Give me a shout if you have any questions.

–Rob

Need more information about Social Media and Social Media Marketing? Check out our SMM training sessions.

SEO for small business

October 29th, 2009

SEO for small businesses

The truth of the matter is that no small business owner wants to spend time on website maintenance. These people are in business with expertise and interests that usually have nothing to do with website creation and management.

But it’s also true that these business owners are spending money on websites right now, and few if any of them are seeing a return on their investment. And they’re rightly frustrated.

Cut to the chase: any small business spending money on its site (and, worse yet, spending money on advertising) without looking after SEO, is going about things backwards.

The strongest selling point for SEO is this: would you rather keep spending advertising dollars every single month to appear in someone’s directory, or instead would you like to appear consistently high in Google and other search results without paying a penny for the privilege?

Once you know what you’re doing, SEO is free and powerful. It doesn’t take any more work to build a well-optimized site than it does to build a weak one. And once you’re ranking well in Google, for free, you’re in control of your online destiny.

Some people will have read the preceding paragraph and honed in on one phrase: “once you know what you’re doing…” Luckily, that’s not as daunting as it sounds. Like so much else in life, the first 80% of SEO is easily taught and easily learned. (Plug alert: check out the SEO courses we offer.) It’s the extra 20% that some people pay consultants six figures to finesse.

Is 80% knowledge enough for your website? Consider this: your competition is probably doing nothing for SEO right now. With just a bit of attention, you could probably climb up — perhaps all the way up — in Google rankings. If you’re a multinational corporation competing for ranking in searches like “best mobile phone,” you definitely want to invest in some good brains who can do the 100% job. But for the little guy, 80% is infinitely more than the guy down the block, and that could be plenty good enough.

Back to advertising: is it worth it for small businesses? Once you have your SEO under control, see how your site is doing, and how much business it’s throwing to your front door. If you’re not happy with the results, then you need to look at a bunch of things, including:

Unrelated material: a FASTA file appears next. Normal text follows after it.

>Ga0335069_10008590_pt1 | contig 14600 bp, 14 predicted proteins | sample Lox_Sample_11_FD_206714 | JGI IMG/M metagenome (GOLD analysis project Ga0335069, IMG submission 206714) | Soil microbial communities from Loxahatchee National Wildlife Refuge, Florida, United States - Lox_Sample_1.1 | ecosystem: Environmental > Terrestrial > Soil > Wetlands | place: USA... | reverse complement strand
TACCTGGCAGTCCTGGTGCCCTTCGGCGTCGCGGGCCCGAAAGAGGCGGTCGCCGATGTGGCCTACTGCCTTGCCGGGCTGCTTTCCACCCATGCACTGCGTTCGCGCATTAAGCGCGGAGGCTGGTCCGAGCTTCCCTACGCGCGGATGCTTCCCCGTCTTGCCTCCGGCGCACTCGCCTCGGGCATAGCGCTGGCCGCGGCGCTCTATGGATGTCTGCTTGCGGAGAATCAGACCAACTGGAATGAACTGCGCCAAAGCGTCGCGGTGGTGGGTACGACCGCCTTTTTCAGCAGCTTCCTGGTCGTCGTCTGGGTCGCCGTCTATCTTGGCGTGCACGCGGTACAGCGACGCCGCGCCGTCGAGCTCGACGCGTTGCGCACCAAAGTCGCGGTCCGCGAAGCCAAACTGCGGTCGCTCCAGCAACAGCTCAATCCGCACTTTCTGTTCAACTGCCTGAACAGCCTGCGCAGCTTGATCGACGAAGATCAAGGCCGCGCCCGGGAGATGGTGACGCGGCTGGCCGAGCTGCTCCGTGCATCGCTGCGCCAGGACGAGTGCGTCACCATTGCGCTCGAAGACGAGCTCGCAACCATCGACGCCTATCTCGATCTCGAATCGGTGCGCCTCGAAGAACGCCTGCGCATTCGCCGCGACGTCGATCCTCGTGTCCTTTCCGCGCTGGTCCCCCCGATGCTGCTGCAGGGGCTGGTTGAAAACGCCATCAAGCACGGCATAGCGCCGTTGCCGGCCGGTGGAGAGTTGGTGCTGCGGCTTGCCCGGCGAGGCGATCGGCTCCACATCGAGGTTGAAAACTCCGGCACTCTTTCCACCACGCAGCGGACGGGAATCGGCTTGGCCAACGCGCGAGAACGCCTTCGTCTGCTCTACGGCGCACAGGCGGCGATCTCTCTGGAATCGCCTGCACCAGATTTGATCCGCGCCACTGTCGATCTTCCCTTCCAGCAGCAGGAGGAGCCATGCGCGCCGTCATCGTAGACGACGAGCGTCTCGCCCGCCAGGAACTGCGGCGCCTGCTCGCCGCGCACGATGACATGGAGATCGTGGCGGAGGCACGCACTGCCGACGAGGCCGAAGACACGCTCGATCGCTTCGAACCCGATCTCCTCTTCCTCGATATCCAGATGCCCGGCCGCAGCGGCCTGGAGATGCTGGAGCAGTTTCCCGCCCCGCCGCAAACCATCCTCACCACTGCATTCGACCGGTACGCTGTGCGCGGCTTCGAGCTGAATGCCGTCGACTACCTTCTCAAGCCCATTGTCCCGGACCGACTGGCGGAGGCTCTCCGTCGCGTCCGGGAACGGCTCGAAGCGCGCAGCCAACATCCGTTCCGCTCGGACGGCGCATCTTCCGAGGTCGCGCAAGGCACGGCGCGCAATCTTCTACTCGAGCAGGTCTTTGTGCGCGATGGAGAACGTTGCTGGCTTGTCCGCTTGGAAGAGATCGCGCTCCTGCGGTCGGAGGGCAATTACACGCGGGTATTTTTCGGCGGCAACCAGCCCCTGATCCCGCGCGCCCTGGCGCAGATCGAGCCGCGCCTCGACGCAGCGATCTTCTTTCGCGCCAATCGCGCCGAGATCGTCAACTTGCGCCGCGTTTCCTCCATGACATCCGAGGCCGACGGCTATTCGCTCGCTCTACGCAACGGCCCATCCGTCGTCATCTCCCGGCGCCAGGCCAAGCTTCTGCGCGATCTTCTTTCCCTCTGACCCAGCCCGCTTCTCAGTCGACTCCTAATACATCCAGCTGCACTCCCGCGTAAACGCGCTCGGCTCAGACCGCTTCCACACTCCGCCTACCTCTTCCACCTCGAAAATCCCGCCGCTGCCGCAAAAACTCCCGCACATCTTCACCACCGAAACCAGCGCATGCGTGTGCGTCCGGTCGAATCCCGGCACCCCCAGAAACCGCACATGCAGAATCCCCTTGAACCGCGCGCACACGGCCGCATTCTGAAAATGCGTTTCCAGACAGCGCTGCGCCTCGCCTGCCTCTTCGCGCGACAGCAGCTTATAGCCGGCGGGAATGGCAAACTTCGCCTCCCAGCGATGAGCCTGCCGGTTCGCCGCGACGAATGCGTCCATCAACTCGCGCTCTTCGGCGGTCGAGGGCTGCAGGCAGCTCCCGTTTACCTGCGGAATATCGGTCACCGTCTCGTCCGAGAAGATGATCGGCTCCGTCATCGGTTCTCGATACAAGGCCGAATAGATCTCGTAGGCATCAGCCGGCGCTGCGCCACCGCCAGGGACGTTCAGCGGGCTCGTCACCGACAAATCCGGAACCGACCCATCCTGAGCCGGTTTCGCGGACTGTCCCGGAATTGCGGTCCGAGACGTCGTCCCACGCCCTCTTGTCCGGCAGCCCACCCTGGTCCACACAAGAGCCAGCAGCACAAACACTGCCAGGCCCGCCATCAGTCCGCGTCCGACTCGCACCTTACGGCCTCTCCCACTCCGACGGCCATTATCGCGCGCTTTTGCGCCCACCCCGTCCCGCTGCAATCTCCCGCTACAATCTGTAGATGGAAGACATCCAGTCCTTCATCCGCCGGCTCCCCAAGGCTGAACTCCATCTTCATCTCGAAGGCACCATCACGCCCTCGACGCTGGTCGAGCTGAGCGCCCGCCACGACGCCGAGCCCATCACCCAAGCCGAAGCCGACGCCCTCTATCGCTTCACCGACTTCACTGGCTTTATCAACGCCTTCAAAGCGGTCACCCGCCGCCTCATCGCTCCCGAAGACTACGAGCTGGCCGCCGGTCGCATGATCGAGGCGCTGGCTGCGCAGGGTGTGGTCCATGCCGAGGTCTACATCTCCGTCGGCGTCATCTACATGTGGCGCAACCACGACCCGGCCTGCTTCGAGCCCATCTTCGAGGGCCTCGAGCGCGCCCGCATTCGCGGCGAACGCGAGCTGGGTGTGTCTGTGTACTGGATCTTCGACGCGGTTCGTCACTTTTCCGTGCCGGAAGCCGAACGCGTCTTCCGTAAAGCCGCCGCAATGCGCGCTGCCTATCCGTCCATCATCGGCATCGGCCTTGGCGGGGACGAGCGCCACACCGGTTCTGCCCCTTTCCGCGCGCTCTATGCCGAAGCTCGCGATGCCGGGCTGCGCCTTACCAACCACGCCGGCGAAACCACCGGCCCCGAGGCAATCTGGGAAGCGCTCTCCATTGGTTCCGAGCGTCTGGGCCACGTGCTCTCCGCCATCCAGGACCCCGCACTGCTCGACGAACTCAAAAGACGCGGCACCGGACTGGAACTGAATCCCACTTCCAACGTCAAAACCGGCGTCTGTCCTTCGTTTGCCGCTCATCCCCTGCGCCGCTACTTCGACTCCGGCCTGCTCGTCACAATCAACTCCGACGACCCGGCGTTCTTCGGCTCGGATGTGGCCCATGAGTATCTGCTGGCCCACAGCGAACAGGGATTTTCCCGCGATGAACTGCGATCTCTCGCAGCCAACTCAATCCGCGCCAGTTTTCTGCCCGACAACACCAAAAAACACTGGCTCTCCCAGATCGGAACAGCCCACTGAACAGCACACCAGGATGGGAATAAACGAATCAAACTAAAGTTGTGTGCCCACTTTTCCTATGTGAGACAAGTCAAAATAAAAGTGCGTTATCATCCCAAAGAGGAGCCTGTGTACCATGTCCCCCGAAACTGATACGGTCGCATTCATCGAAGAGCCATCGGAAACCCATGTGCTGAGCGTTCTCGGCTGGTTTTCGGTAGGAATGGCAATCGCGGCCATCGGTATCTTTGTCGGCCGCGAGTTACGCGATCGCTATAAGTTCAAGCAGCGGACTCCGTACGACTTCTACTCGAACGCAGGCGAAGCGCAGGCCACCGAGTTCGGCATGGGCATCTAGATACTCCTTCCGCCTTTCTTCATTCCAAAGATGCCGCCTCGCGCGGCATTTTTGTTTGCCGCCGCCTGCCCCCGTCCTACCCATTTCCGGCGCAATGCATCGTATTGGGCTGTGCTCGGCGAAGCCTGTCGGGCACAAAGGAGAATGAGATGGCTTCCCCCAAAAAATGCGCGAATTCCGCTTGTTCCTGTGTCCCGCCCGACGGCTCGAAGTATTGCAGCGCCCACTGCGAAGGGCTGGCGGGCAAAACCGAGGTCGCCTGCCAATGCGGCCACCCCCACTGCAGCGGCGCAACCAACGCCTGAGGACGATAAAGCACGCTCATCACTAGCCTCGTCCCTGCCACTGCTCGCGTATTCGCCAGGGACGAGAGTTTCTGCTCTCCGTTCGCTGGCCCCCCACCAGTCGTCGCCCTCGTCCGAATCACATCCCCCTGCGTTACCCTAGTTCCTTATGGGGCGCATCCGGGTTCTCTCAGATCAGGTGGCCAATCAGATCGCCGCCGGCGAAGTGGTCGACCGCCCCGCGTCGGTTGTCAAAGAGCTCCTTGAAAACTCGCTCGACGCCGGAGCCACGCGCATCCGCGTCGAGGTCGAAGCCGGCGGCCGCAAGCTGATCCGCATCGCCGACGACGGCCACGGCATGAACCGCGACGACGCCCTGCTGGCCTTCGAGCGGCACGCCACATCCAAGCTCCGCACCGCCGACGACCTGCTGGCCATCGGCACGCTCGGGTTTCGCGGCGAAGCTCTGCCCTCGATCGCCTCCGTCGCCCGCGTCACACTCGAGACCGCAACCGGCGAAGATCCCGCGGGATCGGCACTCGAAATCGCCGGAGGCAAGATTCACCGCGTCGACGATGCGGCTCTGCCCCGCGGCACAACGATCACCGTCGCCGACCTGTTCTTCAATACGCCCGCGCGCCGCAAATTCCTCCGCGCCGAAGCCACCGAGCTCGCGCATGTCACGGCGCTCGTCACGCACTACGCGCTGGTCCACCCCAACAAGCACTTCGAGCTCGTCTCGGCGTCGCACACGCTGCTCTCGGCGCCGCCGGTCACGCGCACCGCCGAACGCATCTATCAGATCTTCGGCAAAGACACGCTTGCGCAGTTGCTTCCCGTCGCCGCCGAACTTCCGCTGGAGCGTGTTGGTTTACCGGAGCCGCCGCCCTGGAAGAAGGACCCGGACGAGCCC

• is your site helping guide people toward the purchase that you want?
  • are there other factors affecting your ranking?
  • what can you reasonably expect advertising to do for you, and what is wishful thinking?

In my opinion, advertising requires a much greater investment of time to understand, and is a riskier use of your money, than good SEO (and good SEO training).

Google Doesn’t Use Meta Keyword

October 16th, 2009

This is old news to SEO followers, but a valuable point for newcomers trying to optimize their sites.

Once upon a time the <meta keyword> tag in the HTML code was a factor in search engine rankings. Google has abandoned that practice (though other search engines have not). Here’s the voice of the big G, Matt Cutts, making the point uneqivocally.

Twitter for New Journalists – Not What I Expected

October 14th, 2009

digital-Journalism-schoolThis morning, I was part of a classroom session with students from the combined University of Toronto/Centennial College journalism program. I had been invited by Andy Frank to address the group with him, about the shift from traditional media to “new” media.

The most surprising thing: almost none of the students are on Twitter. I’d say it was under 10%. And based on our discussions they were much more likely to get their news from print than Andy and I are. Which makes me wonder/ponder a bunch of things:

1) These were first-year students, about 5 weeks into their post-secondary career. Would the numbers be different once the J-School profs work with them a bit, and once the students start getting more into their craft?

2) Twitter’s demographic has always been older. But I guess I was wrong to think it would nonetheless have a following at the university level. If only because Twitter is so suited (designed for, in fact) mobile devices, and since everyone older than 15 has an iPhone, I would have thought Twitter would have deeper penetration.

3) Everyone in the class was on Facebook, it seemed, but when asked what kind of journalists they were thinking of being (print, radio, TV, online), they leaned heavily toward old-school media forms. I definitely would have thought that university students in J school would be more attuned to the possibilities in the interactive space than, say, the people working in a newsroom at the major newspaper in town. Not so. While media business today is desperately seeking for a way to stay afloat in a digital space, the students implicitly seemed to frame their journalism thoughts around print, TV and radio.

4) So, am I the keener looking too far forward, with too little attention on the established forms of media? Or are university and college students insufficiently attentive to the radical shifts to the media landscape? It’s not like they’re digital virgins. They’re perfectly comfortable in the space. It just seems like the digital thinking hasn’t completely obliterated for them the traditional media forms.

To any of the students who (I hope) will follow this blog, welcome, and congratulations on looking forward. If J school grads are, in fact, slow to shift their thinking, you’ll be on the cutting edge of whatever comes up next.